• Collaborating with other staff including nutritionists, general managers, owners, and trainers
  • Keeping detailed medical records

Sports psychologists have earned a PhD in psychology or a PsyD. Often there is additional education completed in kinesiology or athletic training. Professionals in this field benefit greatly from earning a certification through the Association for Applied Sport Psychology (AASP).

Occupational (Industrial) Health Psychologist or Psychiatrist

Workplaces can be stressful places and many employees do not work at their full potential because of it. Psychologists and psychiatrists who work in the field of occupational health are concerned with work, work performance, how organizations function, and group behavior. They work primarily in large companies and in government agencies, although they can also frequently be found working as consultants. Job duties include:

  • Assessing workplace performance
  • Administering personality tests or mental health evaluations to employees
  • Writing reports for upper management on findings
  • Providing recommendations to improve work performance and employee mental health
  • Implementing programs improving workplace performance and employee satisfaction
  • Routinely monitoring key workplace metrics to ensure programs implemented are working

Psychologists who work in occupational health have earned a PsyD degree or a PhD in psychology. While pursuing their degree, they may focus their research on occupational health, businesses, and employees. Psychiatrists in this field have earned an MD with clinical rotations specifically targeting workplace mental health.

While there are no specific occupational health psychology or psychiatry associations or certifications, professionals in this field can join the American Psychological Association (APA) or the American Psychiatric Association (APA).

Humanistic Psychologist

Instead of looking at dysfunction or mental illness, humanistic psychologists focus on helping clients fulfill their goals and live well by emphasizing free will and self-actualization. With a fundamental belief that people are good and capable of living their best life, humanistic psychologists coach clients towards personal agency and the ability to be who they want to be. Job duties for humanistic psychologists entail:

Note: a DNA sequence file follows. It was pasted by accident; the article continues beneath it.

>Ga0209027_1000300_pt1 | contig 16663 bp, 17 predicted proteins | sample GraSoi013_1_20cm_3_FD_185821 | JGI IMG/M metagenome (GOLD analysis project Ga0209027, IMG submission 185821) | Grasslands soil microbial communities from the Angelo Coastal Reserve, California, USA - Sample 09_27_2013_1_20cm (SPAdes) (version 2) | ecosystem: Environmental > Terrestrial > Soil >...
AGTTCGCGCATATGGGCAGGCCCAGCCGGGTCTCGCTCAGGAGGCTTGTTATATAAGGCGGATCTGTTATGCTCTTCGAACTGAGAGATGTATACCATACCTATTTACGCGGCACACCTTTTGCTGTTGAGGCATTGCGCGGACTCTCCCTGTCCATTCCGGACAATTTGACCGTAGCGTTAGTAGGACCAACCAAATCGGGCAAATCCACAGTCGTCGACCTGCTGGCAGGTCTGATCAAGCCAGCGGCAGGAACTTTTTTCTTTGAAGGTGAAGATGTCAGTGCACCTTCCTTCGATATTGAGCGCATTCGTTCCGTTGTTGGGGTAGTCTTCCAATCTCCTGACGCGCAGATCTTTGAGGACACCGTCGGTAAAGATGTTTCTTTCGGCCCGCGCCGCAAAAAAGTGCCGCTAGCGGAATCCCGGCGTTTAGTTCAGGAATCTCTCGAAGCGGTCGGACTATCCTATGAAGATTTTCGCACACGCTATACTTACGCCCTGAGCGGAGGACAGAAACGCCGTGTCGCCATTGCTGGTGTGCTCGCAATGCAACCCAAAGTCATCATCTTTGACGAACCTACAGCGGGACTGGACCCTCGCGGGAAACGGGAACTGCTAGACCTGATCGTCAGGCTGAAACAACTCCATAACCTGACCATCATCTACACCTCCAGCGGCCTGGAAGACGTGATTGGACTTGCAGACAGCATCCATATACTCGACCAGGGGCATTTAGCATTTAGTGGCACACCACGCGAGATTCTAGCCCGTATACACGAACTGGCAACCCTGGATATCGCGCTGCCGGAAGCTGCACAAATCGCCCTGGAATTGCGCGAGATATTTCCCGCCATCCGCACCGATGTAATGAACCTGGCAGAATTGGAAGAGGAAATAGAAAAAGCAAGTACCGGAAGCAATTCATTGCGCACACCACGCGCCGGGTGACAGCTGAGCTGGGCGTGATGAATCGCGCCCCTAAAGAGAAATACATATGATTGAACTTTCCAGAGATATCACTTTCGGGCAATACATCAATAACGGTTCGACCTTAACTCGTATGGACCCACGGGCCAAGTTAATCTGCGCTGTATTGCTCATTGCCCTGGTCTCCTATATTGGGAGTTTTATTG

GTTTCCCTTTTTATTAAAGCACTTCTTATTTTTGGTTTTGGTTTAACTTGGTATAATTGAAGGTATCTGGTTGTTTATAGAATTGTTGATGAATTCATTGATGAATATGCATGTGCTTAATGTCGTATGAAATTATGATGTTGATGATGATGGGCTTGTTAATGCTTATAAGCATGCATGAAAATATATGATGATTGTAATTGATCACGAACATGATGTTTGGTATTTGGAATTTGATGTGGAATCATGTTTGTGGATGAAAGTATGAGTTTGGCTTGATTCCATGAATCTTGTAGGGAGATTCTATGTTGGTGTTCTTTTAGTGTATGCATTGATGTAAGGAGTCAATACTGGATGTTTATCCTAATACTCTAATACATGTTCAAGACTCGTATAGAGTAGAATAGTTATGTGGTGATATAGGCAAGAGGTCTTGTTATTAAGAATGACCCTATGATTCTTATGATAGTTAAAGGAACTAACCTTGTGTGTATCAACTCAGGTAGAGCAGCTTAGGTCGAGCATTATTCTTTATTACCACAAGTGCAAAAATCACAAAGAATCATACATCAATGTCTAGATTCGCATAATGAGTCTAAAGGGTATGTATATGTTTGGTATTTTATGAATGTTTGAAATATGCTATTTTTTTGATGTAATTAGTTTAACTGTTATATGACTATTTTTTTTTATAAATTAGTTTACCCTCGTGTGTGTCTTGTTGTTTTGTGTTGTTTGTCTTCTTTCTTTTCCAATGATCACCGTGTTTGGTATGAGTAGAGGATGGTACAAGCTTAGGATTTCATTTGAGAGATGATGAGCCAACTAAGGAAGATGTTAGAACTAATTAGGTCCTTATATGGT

• Meeting one on one with clients
  • Educating clients about concepts such as free will, the hierarchy of needs, empathy, unconscious motivations, and unconditional positive regard
  • Coaching clients on how to apply humanistic concepts to everyday life
  • Keeping detailed client records
  • Developing strong rapport with clients as this therapeutic process can take months or even years

Humanistic psychologists have earned a PhD in psychology or a PsyD. As part of their studies, they have typically spent extensive time learning about Abraham Maslow and Carl Rogers’ teaching and how to apply them to help clients live to their full potential.

Several institutes around the country offer certificate programs in humanistic psychology for professionals seeking more specific education. The Association For Humanistic Psychology (AHP) is the professional organization for psychologists in this field.

Military (Veteran) Psychologist or Psychiatrist

Individuals who serve in the armed forces are not exempt from mental health disorders. In fact, because of the demands of the military, being away from family, and the trauma of war zones, psychologists and psychiatrists are an essential part of military healthcare. Mental healthcare for soldiers doesn’t end when they are discharged, which is why the Veteran’s Administration employs psychologists and psychiatrists as well. Job duties of military psychologist and psychiatrist include:

  • Administering personality tests to new recruits
  • Evaluating mental health of active-duty soldiers
  • Diagnosing mental health disorders
  • Developing treatment plans to treat soldier’s mental health disorders
  • Providing counseling and support during debriefing at the end of tours of duty
  • Conducting research on and develop new treatments for PTSD and trauma
  • Educating clients and the public on the dangers of suicide amongst soldiers and veterans

Active duty psychologists and psychiatrists earn their degree prior to joining the service. Students may apply for the Health Professions Scholarship Program (HPSP) to cover the cost of a psychology doctorate or a medical degree in psychiatry. The professional association for military psychologists is the Society for Military Psychology and the one for military psychiatrists is the Society of Uniformed Services Psychiatrists (SUSP).

Kimmy Gustafson

Kimmy Gustafson

Writer

Kimmy is a freelance writer with extensive experience writing about healthcare careers and education. She has worked in public health, at health-focused nonprofits, and as a Spanish interpreter for doctor’s offices and hospitals. She has a passion for learning and that drives her to stay up to date on the latest trends in healthcare. When not writing or researching, she can be found pursuing her passions of nutrition and an active outdoors lifestyle.